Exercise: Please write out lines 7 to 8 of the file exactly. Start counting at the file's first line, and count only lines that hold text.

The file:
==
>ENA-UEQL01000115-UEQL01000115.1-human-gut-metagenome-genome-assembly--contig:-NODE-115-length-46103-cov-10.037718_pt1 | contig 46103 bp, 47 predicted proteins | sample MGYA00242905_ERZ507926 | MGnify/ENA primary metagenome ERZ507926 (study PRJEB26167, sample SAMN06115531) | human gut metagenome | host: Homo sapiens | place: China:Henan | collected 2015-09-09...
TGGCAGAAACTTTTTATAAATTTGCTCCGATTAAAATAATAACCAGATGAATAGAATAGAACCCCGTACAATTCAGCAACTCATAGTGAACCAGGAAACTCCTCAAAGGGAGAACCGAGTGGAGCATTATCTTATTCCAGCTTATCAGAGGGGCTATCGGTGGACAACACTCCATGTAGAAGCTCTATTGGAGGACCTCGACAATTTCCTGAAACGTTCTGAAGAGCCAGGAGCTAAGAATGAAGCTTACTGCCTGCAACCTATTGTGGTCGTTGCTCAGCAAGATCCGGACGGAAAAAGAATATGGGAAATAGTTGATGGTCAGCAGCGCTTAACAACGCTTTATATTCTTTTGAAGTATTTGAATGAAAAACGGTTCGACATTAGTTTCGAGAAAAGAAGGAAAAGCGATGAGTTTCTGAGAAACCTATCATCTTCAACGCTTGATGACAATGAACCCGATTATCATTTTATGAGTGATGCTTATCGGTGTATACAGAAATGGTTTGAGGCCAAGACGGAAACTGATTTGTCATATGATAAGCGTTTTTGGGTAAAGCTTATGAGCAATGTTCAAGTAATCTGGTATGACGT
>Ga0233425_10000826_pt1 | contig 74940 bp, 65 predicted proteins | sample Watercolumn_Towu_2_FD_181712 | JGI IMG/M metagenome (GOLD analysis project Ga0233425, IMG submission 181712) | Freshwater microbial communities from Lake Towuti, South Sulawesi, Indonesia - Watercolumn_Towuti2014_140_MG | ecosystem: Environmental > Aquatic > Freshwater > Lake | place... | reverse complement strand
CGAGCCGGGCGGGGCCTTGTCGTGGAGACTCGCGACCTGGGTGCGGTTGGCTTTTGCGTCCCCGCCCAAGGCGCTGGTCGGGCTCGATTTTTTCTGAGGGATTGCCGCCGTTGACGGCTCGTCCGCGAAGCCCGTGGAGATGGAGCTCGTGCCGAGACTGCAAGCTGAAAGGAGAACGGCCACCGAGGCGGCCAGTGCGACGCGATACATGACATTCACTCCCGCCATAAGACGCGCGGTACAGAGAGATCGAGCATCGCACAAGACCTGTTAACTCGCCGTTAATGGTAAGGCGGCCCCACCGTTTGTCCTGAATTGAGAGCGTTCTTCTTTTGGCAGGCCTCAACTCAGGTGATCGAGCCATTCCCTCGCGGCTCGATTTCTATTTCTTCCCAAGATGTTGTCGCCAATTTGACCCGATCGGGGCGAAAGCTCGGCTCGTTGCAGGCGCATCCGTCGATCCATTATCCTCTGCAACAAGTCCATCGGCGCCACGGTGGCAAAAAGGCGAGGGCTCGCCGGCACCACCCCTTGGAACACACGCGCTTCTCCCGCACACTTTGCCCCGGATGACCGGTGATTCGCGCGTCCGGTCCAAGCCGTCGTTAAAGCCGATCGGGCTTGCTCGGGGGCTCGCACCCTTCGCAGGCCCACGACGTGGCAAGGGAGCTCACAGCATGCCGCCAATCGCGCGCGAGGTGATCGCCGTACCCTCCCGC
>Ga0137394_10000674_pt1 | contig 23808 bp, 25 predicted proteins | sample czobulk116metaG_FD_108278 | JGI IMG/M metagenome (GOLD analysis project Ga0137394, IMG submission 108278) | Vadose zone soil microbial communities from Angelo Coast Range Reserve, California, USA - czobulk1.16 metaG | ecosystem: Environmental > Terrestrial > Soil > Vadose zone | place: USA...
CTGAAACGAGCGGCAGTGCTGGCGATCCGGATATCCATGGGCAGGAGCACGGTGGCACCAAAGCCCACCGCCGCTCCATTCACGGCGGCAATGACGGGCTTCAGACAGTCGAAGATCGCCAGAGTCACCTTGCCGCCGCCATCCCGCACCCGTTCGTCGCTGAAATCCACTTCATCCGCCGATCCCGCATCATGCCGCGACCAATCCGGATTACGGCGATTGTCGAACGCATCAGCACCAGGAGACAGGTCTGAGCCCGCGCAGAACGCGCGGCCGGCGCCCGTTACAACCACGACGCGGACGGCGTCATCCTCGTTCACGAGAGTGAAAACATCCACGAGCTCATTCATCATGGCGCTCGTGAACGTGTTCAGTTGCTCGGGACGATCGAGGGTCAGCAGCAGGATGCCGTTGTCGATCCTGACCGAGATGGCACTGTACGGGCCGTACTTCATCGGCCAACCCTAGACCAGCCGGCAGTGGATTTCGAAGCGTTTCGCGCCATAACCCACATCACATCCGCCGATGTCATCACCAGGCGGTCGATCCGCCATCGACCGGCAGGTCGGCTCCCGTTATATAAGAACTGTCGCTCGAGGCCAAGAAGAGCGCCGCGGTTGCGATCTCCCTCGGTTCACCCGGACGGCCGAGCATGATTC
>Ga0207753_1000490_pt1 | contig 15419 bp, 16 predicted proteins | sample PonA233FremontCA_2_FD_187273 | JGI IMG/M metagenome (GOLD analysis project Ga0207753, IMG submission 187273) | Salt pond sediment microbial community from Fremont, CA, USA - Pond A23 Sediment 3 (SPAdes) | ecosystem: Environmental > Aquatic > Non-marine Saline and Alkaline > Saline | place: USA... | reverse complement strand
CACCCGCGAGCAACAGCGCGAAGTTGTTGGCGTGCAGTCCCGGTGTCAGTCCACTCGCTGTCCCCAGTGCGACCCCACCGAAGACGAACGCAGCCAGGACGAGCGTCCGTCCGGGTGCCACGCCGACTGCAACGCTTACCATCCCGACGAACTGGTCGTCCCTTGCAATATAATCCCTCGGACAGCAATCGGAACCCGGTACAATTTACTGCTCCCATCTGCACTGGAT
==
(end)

>Ga0207753_1000490_pt1 | contig 15419 bp, 16 predicted proteins | sample PonA233FremontCA_2_FD_187273 | JGI IMG/M metagenome (GOLD analysis project Ga0207753, IMG submission 187273) | Salt pond sediment microbial community from Fremont, CA, USA - Pond A23 Sediment 3 (SPAdes) | ecosystem: Environmental > Aquatic > Non-marine Saline and Alkaline > Saline | place: USA... | reverse complement strand
CACCCGCGAGCAACAGCGCGAAGTTGTTGGCGTGCAGTCCCGGTGTCAGTCCACTCGCTGTCCCCAGTGCGACCCCACCGAAGACGAACGCAGCCAGGACGAGCGTCCGTCCGGGTGCCACGCCGACTGCAACGCTTACCATCCCGACGAACTGGTCGTCCCTTGCAATATAATCCCTCGGACAGCAATCGGAACCCGGTACAATTTACTGCTCCCATCTGCACTGGAT